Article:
When I first bought the Me Before You book, I didn’t know it came with controversy. I didn’t realize I was entering a story full of dilemma and debate centered around an unnamed question:
Is life in a wheelchair worth living?
The movie version of Me Before You premiered at the beginning of June and I found a firestorm on social media. I had wanted to go see the movie after I read the book. It looked like a sweet story of a lady falling in love with a man who happened to need a wheelchair for some reason. To me, this is rare. You don’t see characters in mainstream movies who use a wheelchair to help them be a part of their community, overcoming their physical limitations along their way.
If you haven’t read the book or seen the movie, I’m about to spoil it for you. Some things must be said. Because I couldn’t support the movie after I learned what I learned. I read the book in order to form my own opinions. Now I share them with you.
A Short Summary of Me Before You
Will Traynor becomes a quadriplegic early in the story. He needs a caregiver to assist him during the days while his parents are at work. Louisa Clark takes the job. It’s only for 6 months. Eventually she finds out why. Will plans to end his life. His family knows this fact and they agree to take him to the clinic where assisted suicide is considered legal. But all along Will’s parents hope he will change his mind. They place their hope in Louisa changing Will’s mind and giving him a reason to live. When Louisa uncovers the truth, she comes up with a goal to do everything she can to convince Will that his life is worth living. Her plan includes adventures, outings, trips, and experiences of a lifetime. And yes, she falls in love with Will. But that is not enough for him. Nothing is enough for him to see a good life. The plan remains and he ends his life.
What Me Before You Lacks
There is so much more to the story and the topic. I could probably write for a month on this book. It stirs up many thoughts and questions, such as: Why couldn’t we see a character with a new physical limitation walk the journey of accepting their new normal? Why couldn’t the author offer a positive representation of someone living with a disability?
For one thing, the characters begin with a limited perspective. They don’t know their ultimate worth in the eyes of God. They are only connected to each other and their savior is in the form of a person. This is why Louisa feels like a failure. She can’t convince Will to live.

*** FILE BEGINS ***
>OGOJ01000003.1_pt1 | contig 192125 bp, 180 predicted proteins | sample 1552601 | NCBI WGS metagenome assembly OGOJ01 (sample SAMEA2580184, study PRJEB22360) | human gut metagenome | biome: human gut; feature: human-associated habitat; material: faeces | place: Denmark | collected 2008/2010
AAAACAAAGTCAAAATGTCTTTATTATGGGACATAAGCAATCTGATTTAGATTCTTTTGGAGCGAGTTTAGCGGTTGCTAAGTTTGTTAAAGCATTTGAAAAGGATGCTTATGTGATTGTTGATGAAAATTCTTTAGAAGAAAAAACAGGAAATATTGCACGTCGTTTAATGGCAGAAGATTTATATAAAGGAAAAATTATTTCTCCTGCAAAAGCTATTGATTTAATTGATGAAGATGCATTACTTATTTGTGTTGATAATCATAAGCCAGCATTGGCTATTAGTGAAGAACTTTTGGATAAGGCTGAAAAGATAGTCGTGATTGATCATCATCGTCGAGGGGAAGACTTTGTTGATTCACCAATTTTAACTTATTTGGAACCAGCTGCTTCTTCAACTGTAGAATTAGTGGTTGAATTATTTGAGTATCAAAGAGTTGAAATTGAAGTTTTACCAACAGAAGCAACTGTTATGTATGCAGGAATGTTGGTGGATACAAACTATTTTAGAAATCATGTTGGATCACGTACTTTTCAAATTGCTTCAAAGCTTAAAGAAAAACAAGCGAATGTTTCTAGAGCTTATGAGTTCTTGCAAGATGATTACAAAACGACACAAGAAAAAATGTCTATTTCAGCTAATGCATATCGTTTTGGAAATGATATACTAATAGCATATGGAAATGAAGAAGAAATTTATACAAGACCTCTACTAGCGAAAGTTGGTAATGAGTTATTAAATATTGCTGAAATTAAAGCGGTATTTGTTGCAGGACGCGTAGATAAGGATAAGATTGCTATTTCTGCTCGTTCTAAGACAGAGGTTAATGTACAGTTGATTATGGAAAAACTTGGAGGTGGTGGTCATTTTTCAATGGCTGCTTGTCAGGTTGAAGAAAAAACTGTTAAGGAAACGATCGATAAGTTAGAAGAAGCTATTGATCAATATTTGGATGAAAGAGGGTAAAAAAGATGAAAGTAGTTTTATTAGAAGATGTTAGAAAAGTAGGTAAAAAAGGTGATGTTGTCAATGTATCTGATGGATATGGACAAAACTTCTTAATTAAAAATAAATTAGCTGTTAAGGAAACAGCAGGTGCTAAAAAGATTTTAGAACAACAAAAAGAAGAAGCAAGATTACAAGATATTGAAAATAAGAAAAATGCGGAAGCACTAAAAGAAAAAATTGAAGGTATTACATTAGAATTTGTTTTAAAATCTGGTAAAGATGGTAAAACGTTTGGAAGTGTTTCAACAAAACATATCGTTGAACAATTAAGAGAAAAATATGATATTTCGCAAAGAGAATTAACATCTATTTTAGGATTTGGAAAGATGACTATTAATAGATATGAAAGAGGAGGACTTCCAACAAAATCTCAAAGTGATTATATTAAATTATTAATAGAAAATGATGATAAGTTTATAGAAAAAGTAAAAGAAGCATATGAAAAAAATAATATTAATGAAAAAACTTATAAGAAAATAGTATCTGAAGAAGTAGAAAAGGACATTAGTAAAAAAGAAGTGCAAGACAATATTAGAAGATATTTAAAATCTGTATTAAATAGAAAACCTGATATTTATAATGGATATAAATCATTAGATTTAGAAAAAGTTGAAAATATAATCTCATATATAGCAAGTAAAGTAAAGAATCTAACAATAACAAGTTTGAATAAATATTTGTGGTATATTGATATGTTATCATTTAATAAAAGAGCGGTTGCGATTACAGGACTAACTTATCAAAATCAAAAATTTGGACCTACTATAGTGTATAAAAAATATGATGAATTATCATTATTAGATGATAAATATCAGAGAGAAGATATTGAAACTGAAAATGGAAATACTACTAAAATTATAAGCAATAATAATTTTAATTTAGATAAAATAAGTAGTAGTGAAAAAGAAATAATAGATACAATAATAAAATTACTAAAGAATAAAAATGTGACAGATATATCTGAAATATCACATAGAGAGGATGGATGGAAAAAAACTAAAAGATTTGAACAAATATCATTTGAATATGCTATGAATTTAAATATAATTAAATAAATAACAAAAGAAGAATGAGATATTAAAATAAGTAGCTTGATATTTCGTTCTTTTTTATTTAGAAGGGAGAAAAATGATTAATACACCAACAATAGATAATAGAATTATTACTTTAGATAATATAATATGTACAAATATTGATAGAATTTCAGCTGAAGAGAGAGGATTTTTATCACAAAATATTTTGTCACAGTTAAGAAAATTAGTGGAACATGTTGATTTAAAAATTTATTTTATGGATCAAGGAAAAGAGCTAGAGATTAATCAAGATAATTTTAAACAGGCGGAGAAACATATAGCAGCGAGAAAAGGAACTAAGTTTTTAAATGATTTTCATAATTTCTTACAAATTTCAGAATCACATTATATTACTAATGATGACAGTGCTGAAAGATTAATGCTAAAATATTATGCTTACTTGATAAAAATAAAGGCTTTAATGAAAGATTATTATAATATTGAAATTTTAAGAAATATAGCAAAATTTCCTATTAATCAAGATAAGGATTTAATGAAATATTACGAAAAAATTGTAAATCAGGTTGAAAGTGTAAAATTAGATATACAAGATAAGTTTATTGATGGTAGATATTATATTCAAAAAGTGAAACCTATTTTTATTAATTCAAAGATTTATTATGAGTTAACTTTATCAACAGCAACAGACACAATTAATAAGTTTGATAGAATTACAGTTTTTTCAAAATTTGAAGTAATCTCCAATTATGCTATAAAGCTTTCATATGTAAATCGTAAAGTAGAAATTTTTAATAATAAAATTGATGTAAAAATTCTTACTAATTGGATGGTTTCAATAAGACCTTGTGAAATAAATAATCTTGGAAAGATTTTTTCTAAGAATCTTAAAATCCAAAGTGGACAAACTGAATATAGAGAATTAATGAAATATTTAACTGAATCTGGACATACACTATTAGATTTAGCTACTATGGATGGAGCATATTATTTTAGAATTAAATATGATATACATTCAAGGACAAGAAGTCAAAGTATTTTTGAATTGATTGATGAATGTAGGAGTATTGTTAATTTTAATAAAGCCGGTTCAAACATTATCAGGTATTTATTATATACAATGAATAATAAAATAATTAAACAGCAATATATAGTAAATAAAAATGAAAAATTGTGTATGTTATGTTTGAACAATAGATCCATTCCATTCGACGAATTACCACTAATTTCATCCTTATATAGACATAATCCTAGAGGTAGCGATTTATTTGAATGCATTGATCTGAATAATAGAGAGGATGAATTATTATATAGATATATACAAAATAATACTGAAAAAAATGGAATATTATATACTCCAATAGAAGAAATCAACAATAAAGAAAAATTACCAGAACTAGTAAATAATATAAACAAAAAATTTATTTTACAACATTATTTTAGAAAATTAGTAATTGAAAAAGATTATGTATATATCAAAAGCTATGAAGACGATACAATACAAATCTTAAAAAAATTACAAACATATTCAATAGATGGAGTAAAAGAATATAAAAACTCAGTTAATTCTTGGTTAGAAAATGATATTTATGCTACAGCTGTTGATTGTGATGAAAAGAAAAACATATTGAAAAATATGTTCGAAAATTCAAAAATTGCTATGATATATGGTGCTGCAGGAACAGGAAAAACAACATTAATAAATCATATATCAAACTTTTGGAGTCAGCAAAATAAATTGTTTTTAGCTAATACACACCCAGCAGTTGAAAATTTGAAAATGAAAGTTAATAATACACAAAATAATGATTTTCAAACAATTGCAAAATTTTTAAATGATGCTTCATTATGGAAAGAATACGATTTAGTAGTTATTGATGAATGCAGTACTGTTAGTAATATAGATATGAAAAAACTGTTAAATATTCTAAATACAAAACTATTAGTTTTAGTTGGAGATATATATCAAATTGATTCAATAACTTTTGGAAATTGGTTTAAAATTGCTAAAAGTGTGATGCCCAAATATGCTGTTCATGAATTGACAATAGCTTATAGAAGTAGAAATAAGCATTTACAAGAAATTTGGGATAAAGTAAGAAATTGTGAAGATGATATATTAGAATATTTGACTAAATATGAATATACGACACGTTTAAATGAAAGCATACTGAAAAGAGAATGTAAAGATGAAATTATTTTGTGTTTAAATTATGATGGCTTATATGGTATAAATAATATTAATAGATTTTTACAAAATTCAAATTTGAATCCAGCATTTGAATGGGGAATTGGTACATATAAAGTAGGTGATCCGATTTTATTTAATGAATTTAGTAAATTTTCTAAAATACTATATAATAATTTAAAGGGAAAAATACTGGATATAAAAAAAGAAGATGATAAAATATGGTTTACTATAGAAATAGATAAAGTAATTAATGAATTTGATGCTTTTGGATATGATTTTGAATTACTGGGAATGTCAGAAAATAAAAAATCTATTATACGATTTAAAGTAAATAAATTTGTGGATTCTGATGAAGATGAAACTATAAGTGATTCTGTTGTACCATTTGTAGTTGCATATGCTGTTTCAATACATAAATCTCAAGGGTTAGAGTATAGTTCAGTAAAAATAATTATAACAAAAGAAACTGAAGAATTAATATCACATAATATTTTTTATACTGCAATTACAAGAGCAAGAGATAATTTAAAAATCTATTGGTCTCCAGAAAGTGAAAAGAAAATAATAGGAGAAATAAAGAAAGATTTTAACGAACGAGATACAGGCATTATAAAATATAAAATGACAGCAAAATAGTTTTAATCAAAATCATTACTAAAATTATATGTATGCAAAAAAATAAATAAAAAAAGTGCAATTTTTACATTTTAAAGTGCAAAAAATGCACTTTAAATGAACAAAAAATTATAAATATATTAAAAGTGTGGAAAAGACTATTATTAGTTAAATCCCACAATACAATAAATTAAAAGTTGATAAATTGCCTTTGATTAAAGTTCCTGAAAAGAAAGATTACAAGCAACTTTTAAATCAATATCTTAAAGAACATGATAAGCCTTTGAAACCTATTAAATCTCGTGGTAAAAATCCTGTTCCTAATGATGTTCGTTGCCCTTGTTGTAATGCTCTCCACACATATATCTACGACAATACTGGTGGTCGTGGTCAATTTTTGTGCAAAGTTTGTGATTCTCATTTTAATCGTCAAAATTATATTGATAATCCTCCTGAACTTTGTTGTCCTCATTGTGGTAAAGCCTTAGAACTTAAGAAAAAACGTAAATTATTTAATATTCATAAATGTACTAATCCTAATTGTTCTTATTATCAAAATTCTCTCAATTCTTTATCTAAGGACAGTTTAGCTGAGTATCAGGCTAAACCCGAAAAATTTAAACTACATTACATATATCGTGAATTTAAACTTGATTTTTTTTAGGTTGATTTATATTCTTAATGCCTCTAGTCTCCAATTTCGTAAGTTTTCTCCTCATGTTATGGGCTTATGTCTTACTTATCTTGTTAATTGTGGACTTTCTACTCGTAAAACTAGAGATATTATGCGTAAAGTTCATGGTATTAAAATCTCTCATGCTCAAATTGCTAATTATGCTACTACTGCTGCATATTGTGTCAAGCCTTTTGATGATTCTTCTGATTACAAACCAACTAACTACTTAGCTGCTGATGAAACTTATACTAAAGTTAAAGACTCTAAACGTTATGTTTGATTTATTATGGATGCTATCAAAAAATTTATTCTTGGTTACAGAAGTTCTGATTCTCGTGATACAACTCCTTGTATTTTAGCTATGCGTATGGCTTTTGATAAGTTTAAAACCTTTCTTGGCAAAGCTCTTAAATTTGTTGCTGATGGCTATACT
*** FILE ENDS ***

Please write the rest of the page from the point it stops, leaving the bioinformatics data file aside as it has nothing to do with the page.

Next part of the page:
The characters don’t address the aspect of mental health. They don’t reach out for professional help. It is mentioned multiple times that Will is in a vulnerable state and they all need to stay positive around him. A positive attitude can only go so far when the person is considering life or death.
The characters imply that a physical disability should remain hidden. They live in such a way that says 5 different things:
- Only a “normal” person can chase dreams and reach new potentials.
- A limitation means fewer possibilities and those possibilities are less than ideal.
- Needing help with meals brings unwanted and awkward attention.
- Avoid being in public too much because strangers might be inconsiderate or offer looks of pity.
- Loving a person with a disability will hold one back from a good life.
How Life with a Limitation Can Be Full
While I’m not a quadriplegic and I was born with my condition, I need hands-on help all the time. From morning to evening and sometimes in the middle of the night. I’ve wrestled with my own questions regarding my limitations, but I’ve always fought for potential. Obstacles don’t stop me. A wheelchair can be a path to freedom. It takes me places. It provides independence.
Every stranger that sees me in public will not understand me. Some will definitely frustrate me. But I can hope that the misconceptions surrounding disabilities will slowly diminish. And I can hope the gap between the so-called “able-bodied” and physically limited will slowly disappear.
I have my community. They accept me and love ME. Just as I love myself and embrace my normal. This story I’m living is a beautiful one. And oh so full of JOY and WORTH.